Smoke Rings

By Staff
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Well, this may be the July-August issue, but while we are having
some beautiful spring days, we still have a bit of winter chill
mixed in with it-hope by this time you have all your engines and
other items relative to your hobby in good shape and ready to roll.
Every year brings more organizations and more shows- that’s why
the yearly Directory is a good little book, if you travel to the
shows.

We have letters-and here the first one is from HARVEY S.
HILANDA, 1917 S.E. 28th, Portland, Oregon 97214: ‘I was pleased
to see the magneto magnet charger article I had prepared as a
restoration service to the members of the Early Day Gas Engine and
Tractor Assn., Inc. and submitted by Mr. H. L. Ritter, published in
GEM, March-April 1978.

I borrowed the details, in part, from a very early Horseless Age
Magazine, but somehow never got around to sending the article to
any of the engine magazines.

This charger does a fine job on horse shoe type magnets and can
also be used for charging round Maytag type or other flywheel
magnets, the latter can be accomplished by referring to Mr. H. L.
Ritter’s letter and details in Smoke Rings May-June 1977 .

RALPH UNTERZUBER, 3132 Bradywill Road, Richmond, Virginia 23225
comments; ‘Thank you very much for your prompt reply to my
letter of February 14, the copy of GEM and your offer to mention a
part of my letter in the May-June Smoke Rings. After reading Smoke
Rings and realizing the scant information I gave you, I am revising
it as you may want to expand on it. A brass tag on the engine gives
the following information: Smiths Great Western, Serial #S3002,
manufactured by the Smith Mfg. Co., Chicago, Illinois, 5 HP. The
engine is a two cycle vertical cylinder with a water hopper on top.
‘{That’s all that was in the letter, folks, so look up
May-June and this issue and see if you can help him.)

Then JOHN H. STONE, 674 W. Montecito, Sierra Madre, California
91024 seeks some data: ‘We have this small engine and no one
seems to know what it is. We would appreciate your letters to help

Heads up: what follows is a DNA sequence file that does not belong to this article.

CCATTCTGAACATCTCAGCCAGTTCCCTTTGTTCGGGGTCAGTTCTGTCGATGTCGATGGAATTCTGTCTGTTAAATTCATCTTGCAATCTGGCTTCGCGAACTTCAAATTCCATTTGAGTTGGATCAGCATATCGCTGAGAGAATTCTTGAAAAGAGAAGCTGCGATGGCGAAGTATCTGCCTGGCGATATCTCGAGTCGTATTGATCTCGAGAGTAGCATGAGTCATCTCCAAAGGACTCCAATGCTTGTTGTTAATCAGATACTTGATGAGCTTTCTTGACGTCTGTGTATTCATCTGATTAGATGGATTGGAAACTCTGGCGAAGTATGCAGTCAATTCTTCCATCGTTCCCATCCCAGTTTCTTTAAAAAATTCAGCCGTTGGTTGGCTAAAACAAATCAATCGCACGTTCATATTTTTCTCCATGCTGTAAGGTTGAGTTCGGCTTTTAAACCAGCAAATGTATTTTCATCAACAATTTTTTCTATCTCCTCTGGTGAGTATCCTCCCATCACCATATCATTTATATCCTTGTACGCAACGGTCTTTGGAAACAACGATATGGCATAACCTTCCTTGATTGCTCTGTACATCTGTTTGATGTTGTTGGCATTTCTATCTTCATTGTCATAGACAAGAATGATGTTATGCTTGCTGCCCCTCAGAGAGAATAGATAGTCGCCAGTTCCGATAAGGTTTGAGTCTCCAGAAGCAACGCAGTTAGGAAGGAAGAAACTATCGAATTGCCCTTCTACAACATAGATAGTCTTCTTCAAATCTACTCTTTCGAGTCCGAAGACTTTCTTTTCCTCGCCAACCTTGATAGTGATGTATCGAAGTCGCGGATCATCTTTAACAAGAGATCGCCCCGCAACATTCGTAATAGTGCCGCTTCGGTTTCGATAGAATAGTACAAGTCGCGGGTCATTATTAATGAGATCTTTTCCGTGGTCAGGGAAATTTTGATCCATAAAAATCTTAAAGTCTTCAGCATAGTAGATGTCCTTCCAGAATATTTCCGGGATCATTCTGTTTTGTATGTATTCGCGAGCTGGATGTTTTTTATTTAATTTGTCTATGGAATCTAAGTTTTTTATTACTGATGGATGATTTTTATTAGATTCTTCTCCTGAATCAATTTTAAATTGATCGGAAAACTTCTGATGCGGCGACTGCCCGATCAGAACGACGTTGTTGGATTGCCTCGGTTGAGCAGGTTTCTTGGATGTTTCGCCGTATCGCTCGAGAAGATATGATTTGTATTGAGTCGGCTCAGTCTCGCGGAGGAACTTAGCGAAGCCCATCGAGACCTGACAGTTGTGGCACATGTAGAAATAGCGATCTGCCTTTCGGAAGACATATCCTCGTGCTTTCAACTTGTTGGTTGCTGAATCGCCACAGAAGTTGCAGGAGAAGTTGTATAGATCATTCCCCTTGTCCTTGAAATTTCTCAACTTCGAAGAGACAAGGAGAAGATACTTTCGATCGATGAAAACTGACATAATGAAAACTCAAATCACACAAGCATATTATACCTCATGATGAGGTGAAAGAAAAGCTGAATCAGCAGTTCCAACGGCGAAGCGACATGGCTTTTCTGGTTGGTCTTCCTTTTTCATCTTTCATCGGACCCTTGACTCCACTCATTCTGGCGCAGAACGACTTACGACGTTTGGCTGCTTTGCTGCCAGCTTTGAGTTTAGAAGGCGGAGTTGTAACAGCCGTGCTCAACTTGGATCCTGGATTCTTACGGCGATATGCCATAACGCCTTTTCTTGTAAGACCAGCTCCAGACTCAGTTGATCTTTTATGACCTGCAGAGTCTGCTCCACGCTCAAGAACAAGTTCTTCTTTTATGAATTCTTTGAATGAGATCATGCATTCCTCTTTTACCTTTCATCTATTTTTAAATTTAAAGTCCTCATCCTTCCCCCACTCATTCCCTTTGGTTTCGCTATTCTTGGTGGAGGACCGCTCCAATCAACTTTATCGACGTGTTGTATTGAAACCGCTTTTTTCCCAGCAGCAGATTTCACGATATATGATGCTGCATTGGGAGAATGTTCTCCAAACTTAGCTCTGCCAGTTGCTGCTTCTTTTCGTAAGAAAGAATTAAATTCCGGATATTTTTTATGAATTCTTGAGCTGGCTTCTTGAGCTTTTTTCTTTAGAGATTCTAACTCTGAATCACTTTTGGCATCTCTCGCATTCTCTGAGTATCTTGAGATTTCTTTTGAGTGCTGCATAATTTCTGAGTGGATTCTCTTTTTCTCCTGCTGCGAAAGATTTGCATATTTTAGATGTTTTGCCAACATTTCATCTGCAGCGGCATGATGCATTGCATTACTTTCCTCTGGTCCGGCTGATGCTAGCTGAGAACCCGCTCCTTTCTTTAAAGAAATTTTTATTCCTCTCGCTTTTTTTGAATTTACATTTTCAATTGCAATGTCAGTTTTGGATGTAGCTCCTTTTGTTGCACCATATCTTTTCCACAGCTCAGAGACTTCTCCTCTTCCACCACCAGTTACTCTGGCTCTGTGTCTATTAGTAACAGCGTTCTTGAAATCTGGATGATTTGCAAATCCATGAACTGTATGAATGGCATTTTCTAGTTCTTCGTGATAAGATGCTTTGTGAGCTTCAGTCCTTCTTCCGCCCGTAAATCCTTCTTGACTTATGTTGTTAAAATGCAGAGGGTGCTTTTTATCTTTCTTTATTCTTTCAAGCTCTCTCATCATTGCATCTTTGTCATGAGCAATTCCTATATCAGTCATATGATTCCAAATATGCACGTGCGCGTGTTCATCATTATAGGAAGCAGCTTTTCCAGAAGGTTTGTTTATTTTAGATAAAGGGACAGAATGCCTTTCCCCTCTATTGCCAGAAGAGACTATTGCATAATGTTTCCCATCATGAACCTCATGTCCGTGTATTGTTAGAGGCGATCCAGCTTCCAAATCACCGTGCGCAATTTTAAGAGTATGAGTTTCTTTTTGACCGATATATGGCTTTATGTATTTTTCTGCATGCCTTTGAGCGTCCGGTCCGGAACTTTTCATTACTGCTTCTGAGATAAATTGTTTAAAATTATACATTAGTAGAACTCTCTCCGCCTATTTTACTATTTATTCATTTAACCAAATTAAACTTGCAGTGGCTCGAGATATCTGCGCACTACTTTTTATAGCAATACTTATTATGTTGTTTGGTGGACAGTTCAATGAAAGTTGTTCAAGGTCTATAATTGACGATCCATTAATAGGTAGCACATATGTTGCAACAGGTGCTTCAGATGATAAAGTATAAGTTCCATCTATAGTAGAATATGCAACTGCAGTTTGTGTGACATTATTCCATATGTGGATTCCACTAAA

us.

The wheels are 11′ in diameter, total height is 16′. It
appears to be water-cooled and needs a coil and carburetor. There
is a spark plug on top and an intake and exhaust valve along side
the plug with a rod coming up the side from the bottom, apparently
to operate the valves. We’ll be glad to hear from you.’

A request for some history on a Foos engine comes from NICHOLAS
M. SCHMIT, Wyndmere, North Dakota: ‘This letter is prompted by
the front cover of the March-April issue of Gas Engines.

It carries a picture of a 6 HP Foos engine owned by Jim Miller,
photographed by LeRoy A. Baumgardner, R. D. 2, Box 118,
Littelstown, Pa. 17340.

I recently acquired a 22 HP Foos, the serial number is 22302 the
speed 240 RPM. It has 61′ flywheels, 9′ bore and a 16′
stroke, manufactured in Springfield, Ohio.

I would appreciate knowing if there are any historical records
available on the Foos gas engine. Any help or information you can
give me on my 22 HP Foos would be appreciated.’

From the desk of CLARENCE R. SVENDSEN, 1901 Carroll Street,
Alamosa, Colorado 81101: ‘I always look forward to GEM and
I’ve had good results from the ads that I’ve run. Enclosed
are a couple of pictures; a Novo and a Hardie-Stover spray rig.
Maybe someone can give me information relative to age, etc.’
(Help ’em out guys, he’s a awaiting your letters.)

ELMER W. ZIEGLER, R. R. 2, Box 215, Tipton, Indiana 46072
writes: ‘I am writing about a picture of a 12 HP Associated
engine that was on the cover of Jan-Feb. issue of GEM. I am puzzled
about this engine because I have a 12 HP Associated and it is not
like the one in the picture. I also have a catalog of all
Associated engines, and can find none like the one in your picture.
It may be an Economy engine. I think they bought out Associated. I
am sending along a picture of a 12 HP Associated. (Seems we had
several letters on this, I guess it really is an Economy, don’t
know why the information was listed as it was.)

Had a letter from ROBERT RAUHAUSER, R. D. 2, Box 766,
Thomasville, Pennsylvania 17364: ‘I used to collect old farm
machinery, trade tools and especially anything manufactured in York
and York County, PA. I had to have three operations and gave up
farming but I’m still interested in old farm machinery. I’d
like to see an A. B. Farquhar gasoline engine back in York,
Pennsylvania some day. Seems Farquhar never sold much local, (see
picture of nice Farquhar engine.)

I’d also like to tell you about my new hobby, collecting dog